The NFL Combine was held over the weekend for the 336 college football players hoping to be drafted next month.
Watching the NFL Network’s coverage (as I usually do) revealed some strengths and weaknesses for this year’s draft.
Most surprising were the 70 defensive backs invited to the combine, a whopping 21 percent of all players attending.
The NFL is a pass-happy league now, and teams like the Panthers with glaring needs in the secondary should be very happy with the selections.
Sure, sure. Every year the combine convinces some general manager to fall in love with a guy who really can’t live up to the hype. This is especially true for the quarterback position.
Still, watching the combine year after year reveals trends. Some position is bound to stand out as much stronger or much weaker than in other years.
Just look at the running back class from a year ago. Everyone knew that Leonard Fournette was the real deal, but he wasn’t the only one to turns heads.
Some of the other notables were Christian McCaffrey, Alvin Kamara, Kareem Hunt, Dalvin Cook (before his injury), Joe Mixon and Wayne Gallman. Several others could show production this fall after working into the lineup as rookies.
Tight end was another area that looked deep a year ago with O.J. Howard, Evan Engram and David Njoku going in the first round. Way down in the fifth round, San Francisco grabbed George Kittle (one of Mike Mayock’s favorite blocking TEs), and the rookie showed he could also catch the ball with 515 yards receiving.
In 2014, NFL fans were familiar with WR Sammy Watkins, but scouts were raving about the depth at that position. Those receivers would turn out to be as good as advertised with Odell Beckham Jr., Mike Evans, Brandin Cooks, Kelvin Benjamin, Marqise Lee, Allen Robinson and Davante Adams.
The depth was so good Jarvis Landry wasn’t taken until 12th at his position, and Martavis Bryant was the 19th receiver. In fact, when the Panthers picked late in the sixth round, rather than taking RB Tyler Gaffney (who never played a down), the team could have taken Quincy Enunwa, who had 857 yards receiving for the Jets in 2016 before being injured in 2017.
This year, the Carolina Panthers are in the market for a safety after waiving Kurt Coleman; 28 safeties put on a show over the weekend.
Picking way down at 24th, the Panthers don’t stand a chance of getting one of the top two safeties: Minkah Fitzpatrick and Derwin James. However, others made their case very well. The younger brother of the 49ers Eric Reid could still be available when the Panthers pick in the first round.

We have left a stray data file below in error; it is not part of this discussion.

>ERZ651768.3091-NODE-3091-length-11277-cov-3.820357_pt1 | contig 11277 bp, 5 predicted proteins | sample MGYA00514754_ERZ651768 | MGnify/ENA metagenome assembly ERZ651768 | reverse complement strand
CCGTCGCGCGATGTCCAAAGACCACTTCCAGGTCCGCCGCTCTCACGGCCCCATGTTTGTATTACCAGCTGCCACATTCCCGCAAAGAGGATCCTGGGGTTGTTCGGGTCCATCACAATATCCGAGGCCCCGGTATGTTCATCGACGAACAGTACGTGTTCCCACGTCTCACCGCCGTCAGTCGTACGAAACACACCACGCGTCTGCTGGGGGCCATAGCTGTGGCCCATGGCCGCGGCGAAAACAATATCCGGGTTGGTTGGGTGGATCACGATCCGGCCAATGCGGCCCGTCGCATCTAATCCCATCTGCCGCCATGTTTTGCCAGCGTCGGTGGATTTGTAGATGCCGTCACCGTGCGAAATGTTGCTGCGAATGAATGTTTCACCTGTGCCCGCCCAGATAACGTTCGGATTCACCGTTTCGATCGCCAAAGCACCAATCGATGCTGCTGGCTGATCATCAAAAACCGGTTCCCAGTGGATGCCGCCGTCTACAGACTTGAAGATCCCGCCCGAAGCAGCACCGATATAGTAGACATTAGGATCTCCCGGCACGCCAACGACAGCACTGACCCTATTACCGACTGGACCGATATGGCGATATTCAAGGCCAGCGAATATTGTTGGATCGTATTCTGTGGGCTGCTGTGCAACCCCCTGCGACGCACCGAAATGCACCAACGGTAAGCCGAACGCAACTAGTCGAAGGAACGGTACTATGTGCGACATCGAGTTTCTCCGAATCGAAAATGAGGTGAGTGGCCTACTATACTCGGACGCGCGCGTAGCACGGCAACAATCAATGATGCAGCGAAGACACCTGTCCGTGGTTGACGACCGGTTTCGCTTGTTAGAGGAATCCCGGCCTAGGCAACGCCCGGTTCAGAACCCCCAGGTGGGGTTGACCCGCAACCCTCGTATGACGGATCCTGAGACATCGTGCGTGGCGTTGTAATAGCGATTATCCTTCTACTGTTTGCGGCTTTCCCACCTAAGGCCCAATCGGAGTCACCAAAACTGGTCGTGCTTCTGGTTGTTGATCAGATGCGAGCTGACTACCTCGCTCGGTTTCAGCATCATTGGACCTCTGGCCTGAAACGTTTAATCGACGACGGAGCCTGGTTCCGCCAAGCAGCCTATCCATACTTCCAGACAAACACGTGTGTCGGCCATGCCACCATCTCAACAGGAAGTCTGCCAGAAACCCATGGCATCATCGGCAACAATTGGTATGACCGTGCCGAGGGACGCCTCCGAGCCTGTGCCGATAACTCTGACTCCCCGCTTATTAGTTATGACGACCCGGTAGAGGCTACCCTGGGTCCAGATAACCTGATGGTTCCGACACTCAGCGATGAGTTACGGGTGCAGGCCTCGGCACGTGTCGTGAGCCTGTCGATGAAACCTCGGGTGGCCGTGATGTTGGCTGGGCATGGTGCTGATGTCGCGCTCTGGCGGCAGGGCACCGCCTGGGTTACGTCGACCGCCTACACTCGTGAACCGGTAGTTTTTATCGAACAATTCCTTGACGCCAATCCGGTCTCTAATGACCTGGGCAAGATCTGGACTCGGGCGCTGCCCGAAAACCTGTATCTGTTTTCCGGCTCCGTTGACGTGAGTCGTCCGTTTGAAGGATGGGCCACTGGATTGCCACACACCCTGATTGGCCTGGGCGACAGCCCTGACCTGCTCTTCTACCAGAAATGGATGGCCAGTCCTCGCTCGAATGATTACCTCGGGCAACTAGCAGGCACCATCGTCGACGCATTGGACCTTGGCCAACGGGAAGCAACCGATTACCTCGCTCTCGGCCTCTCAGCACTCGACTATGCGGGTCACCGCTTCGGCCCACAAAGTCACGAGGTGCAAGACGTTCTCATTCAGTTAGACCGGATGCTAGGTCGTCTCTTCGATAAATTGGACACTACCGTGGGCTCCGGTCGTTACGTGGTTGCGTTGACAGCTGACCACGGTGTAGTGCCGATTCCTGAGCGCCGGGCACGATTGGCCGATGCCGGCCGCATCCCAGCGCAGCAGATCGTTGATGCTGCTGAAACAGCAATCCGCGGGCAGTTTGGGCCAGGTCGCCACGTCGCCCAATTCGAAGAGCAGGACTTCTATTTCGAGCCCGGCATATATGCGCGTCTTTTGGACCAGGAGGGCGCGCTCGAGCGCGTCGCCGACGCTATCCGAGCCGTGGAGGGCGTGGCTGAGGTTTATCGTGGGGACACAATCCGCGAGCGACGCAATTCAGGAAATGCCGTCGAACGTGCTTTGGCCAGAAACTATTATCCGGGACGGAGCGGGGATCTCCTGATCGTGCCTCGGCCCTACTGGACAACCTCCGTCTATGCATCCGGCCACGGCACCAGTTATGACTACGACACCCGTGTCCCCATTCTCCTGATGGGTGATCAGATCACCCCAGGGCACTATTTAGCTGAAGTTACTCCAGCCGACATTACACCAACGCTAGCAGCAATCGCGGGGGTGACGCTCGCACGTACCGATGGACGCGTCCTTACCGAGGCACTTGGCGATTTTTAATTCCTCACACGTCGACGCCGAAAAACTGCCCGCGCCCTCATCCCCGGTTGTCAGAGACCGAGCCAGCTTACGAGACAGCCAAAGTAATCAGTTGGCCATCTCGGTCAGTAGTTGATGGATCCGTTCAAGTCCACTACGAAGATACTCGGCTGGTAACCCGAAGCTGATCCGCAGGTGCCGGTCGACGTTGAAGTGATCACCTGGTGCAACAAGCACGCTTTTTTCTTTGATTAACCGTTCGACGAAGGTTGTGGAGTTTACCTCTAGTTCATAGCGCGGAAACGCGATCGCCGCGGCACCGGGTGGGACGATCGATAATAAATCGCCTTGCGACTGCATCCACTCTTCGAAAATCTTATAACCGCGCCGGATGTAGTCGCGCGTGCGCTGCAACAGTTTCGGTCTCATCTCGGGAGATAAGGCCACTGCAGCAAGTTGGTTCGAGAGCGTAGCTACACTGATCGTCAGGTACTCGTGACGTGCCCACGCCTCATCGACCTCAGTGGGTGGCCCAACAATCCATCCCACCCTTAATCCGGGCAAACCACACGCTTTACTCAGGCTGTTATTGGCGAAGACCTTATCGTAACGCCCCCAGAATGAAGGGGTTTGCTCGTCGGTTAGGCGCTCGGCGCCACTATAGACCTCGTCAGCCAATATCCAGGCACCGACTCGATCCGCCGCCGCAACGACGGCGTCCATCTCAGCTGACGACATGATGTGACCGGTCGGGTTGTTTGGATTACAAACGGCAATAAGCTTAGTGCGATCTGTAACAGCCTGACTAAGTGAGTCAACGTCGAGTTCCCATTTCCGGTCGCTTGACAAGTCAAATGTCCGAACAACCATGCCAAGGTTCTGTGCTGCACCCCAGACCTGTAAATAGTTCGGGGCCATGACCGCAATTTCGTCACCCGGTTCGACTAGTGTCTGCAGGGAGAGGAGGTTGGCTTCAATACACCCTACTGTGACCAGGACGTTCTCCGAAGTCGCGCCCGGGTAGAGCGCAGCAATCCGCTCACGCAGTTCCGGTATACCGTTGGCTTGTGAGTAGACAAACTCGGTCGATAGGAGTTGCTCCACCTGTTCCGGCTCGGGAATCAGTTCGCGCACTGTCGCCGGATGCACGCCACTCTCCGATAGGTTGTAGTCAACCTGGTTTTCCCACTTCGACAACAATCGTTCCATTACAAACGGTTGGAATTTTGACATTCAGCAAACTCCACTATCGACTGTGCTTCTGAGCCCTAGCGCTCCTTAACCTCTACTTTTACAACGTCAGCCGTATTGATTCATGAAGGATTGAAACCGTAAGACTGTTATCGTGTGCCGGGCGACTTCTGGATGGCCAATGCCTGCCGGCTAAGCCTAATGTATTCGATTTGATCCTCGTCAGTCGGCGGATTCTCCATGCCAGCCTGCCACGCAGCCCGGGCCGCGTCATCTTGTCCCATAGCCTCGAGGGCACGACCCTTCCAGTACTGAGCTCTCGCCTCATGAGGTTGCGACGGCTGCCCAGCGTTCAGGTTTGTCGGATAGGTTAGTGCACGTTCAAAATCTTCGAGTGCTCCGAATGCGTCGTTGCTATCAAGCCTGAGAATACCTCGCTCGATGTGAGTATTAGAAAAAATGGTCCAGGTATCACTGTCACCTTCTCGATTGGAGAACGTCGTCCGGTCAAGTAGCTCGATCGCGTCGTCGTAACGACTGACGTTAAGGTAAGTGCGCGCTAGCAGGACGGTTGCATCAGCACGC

The 6-foot-1 Justin Reid ran the 40 in only 4.40 seconds, third fastest among safeties. Perhaps more importantly to DBs is side-to-side agility. He posted the third-best 20-yard shuttle at 4.15 seconds.
When WR Antonio Brown came out in 2010, the future Steeler didn’t impress with a 4.5 time in the 40, but he ran 4.18 in the shuttle to show off his agility.
Conversely that same year, Jacoby Ford wowed people with a 4.28 sprint, but then disappointed in the shuttle drill at 4.44 seconds. After four poor seasons with the Raiders, Ford would go to the CFL.
As for Justin Reid, the safety showed off a good broad jump and vertical leap and has big hands to fight for the ball.
If Carolina chooses another position in the first round, there are still intriguing safeties and nickel cornerbacks to be had further down the list.
Troy Apke was rated as only the 30th-best safety by Scouts Inc. going into Monday, but then the Penn State player posted the fastest time in the 40 (4.35), the fastest 20-yard shuttle (4.03) and fastest three-cone drill at 6.56. And he was only half an inch shy of tying for first place in the vertical leap. Now he could be someone to consider with one of Carolina’s two third-round selections.
Another great athlete projected to go in the fourth round is SS Godwin Igwebuike. He ran a nice 4.44 sprint, but then tied Apke in the three-cone (6.56) and was second in the shuttle (4.12). He was sixth in bench press reps (19). However, he reportedly isn’t a ball hawk like the Panthers might want down the field.
Dane Cruikshank could be a sleeper in the seventh round after a solid showing in several categories.
Cruikshank wasn’t as quick in the shuttle (4.24), but ran a 4.41 sprint, jumped 38.5 inches, ran the three-cone drill in less than 7 seconds (6.89) and showed his power with an impressive 25 reps on the bench press (first place for safeties).
Of course, the Panthers have other needs than safety. With Charles Johnson gone and Julius Peppers not yet committed to 2018, the team needs an edge rusher. With Andrew Norwell about to price himself out of the reach of the team and Ryan Kalil talking retirement, the Panthers need help on the offensive line.
Still, safety has been a weakness of the team for years as former GM Dave Gettleman shopped the bargain bin for cheap (usually has-been) solutions like Mike Adams, Jairus Byrd, Michael Griffin, Roman Harper, Thomas Decoud, Robert Lester and Mike Mitchell.
It has been a full decade since the Panthers used a third-round pick on Charles Godfrey, who gave the team five good seasons before an Achilles tear in 2013.
It’s long since time to use another high pick on an important piece for the defense.
Game announcers and ESPN talking heads often speak of how great the Panthers front seven has been in recent years. Imagine how much better it could seem with a great, young safety on the back end.
Jeff is the news editor and can be reached at 415-4692.